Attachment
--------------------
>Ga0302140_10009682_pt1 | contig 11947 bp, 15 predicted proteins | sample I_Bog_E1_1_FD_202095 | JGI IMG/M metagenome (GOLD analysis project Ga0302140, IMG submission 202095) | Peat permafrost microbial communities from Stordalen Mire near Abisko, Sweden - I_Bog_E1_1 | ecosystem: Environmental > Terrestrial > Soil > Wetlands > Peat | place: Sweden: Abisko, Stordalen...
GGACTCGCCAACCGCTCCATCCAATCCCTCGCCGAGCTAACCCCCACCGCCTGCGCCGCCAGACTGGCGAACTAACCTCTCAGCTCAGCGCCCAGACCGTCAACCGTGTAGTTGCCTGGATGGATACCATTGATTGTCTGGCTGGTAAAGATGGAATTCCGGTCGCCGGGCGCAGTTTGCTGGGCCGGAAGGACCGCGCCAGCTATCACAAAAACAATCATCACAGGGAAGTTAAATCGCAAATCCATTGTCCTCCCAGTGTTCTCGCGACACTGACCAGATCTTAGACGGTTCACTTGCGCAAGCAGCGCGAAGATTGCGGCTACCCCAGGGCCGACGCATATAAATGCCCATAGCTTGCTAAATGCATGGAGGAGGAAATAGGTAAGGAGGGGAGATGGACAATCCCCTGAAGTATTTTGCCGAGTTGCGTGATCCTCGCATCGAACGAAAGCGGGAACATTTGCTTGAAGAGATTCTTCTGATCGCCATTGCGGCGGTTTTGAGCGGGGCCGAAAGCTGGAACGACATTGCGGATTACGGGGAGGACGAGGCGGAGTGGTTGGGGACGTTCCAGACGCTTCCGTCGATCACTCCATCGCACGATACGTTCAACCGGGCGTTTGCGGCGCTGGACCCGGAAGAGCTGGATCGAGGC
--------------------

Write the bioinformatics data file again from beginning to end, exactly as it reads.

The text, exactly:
>Ga0302140_10009682_pt1 | contig 11947 bp, 15 predicted proteins | sample I_Bog_E1_1_FD_202095 | JGI IMG/M metagenome (GOLD analysis project Ga0302140, IMG submission 202095) | Peat permafrost microbial communities from Stordalen Mire near Abisko, Sweden - I_Bog_E1_1 | ecosystem: Environmental > Terrestrial > Soil > Wetlands > Peat | place: Sweden: Abisko, Stordalen...
GGACTCGCCAACCGCTCCATCCAATCCCTCGCCGAGCTAACCCCCACCGCCTGCGCCGCCAGACTGGCGAACTAACCTCTCAGCTCAGCGCCCAGACCGTCAACCGTGTAGTTGCCTGGATGGATACCATTGATTGTCTGGCTGGTAAAGATGGAATTCCGGTCGCCGGGCGCAGTTTGCTGGGCCGGAAGGACCGCGCCAGCTATCACAAAAACAATCATCACAGGGAAGTTAAATCGCAAATCCATTGTCCTCCCAGTGTTCTCGCGACACTGACCAGATCTTAGACGGTTCACTTGCGCAAGCAGCGCGAAGATTGCGGCTACCCCAGGGCCGACGCATATAAATGCCCATAGCTTGCTAAATGCATGGAGGAGGAAATAGGTAAGGAGGGGAGATGGACAATCCCCTGAAGTATTTTGCCGAGTTGCGTGATCCTCGCATCGAACGAAAGCGGGAACATTTGCTTGAAGAGATTCTTCTGATCGCCATTGCGGCGGTTTTGAGCGGGGCCGAAAGCTGGAACGACATTGCGGATTACGGGGAGGACGAGGCGGAGTGGTTGGGGACGTTCCAGACGCTTCCGTCGATCACTCCATCGCACGATACGTTCAACCGGGCGTTTGCGGCGCTGGACCCGGAAGAGCTGGATCGAGGC